Together dating new hampshire
A handful of people living in the southern part of town had recently come under the sway of the Millerite movement, which had taken backwoods America by storm with its teaching that Christ’s Second Coming, or the Advent, would take place in October of 1844.
The Millerite faction used the matter of the new meetinghouse as grounds to form their own “Christian Society” and hatched a plan to build a separate church building that wouldn’t require a long slog up Faxon Hill on Sunday mornings.
After stopping at Phil’s place to top off my water bottle, I made the short walk uphill to the village. This was a village, unlike some others in this part of the state, which seemed to give scarcely a thought to whether it looked like a page out of a scenic New England calendar.
Yet if I were knocked over the head and blindfolded in some distant place, and then casually dropped off here, as soon as the blindfold came off I’d know beyond doubt that I could be in no place but New Hampshire — not Vermont, not Maine.
The rock sits alone and unseen on a velvety bed of evergreen needles, as if delicately placed there by the hand of some cosmic jeweler. I’d been excitedly telling a friend that I was planning to spend some time in my favorite southern New Hampshire town.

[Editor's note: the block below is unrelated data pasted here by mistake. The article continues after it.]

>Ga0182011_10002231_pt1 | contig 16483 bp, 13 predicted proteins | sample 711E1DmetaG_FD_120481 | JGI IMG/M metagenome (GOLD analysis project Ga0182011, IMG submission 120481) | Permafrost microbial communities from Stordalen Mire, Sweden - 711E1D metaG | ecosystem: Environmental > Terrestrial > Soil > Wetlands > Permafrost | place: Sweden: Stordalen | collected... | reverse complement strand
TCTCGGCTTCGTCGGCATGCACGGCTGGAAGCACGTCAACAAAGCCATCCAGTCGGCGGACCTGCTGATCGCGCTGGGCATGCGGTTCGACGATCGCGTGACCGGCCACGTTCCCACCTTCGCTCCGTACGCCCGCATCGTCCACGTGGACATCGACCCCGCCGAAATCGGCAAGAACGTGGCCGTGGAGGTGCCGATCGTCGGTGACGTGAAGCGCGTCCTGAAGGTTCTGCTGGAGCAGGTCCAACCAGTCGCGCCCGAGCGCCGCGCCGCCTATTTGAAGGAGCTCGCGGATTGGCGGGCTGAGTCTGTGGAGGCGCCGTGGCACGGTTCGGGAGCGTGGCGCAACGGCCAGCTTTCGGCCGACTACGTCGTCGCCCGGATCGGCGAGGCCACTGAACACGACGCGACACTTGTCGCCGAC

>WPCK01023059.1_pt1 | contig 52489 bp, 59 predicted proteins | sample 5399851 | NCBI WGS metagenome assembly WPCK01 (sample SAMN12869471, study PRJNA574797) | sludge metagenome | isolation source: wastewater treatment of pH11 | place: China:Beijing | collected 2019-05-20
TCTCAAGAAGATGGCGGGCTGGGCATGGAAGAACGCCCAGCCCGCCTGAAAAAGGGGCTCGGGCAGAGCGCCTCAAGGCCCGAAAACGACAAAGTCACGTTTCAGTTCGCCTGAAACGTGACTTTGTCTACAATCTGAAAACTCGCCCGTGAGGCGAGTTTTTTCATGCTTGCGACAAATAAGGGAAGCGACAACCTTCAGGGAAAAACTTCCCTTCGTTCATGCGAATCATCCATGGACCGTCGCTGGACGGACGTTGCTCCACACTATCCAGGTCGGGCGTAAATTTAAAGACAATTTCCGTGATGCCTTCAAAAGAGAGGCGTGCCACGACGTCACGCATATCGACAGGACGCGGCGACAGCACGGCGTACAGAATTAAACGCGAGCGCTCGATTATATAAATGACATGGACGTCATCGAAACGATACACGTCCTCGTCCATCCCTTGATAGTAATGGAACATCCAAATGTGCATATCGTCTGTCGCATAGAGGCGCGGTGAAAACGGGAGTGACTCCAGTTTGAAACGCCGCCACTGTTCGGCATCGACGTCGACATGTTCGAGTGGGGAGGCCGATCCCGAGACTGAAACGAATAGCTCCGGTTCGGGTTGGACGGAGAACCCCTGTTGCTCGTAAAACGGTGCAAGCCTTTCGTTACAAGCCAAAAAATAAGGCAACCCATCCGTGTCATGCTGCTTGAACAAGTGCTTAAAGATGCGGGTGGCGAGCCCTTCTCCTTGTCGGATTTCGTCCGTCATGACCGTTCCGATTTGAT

He knew the town, unlike most people, and told me that he’d once spent a day there with a knowledgeable woodsman, learning to track bears.
The building, a Greek Revival pared down to an austere elegance, was built in 1841, and within a few years most of its members, who were to be disappointed by the Millerite prediction, had embraced another unorthodox teaching — worship on Saturdays.
Because the twin doctrines of imminent Advent and seventh-day worship first came together in this remote Washington meetinghouse, it is said to be the birthplace of Seventh-day Adventism, although the denomination was not formally organized for another two decades.
For my lunch in the general store I paid what elsewhere I’d have expected to pay 20 years before.
In 1840, the people of Washington Center decided to build a church on the common.
Until then, the nearby meetinghouse had been used for meetings both civic and religious.
You’ll get the official town website, of course, and a Wikipedia entry, but the rest of your search will drag up lots of unsought information about Mount Washington, flights from Manchester to Washington, DC, and a visit George Washington made to Portsmouth in 1789.
There are those who consider this invisibility a point in the town’s favor.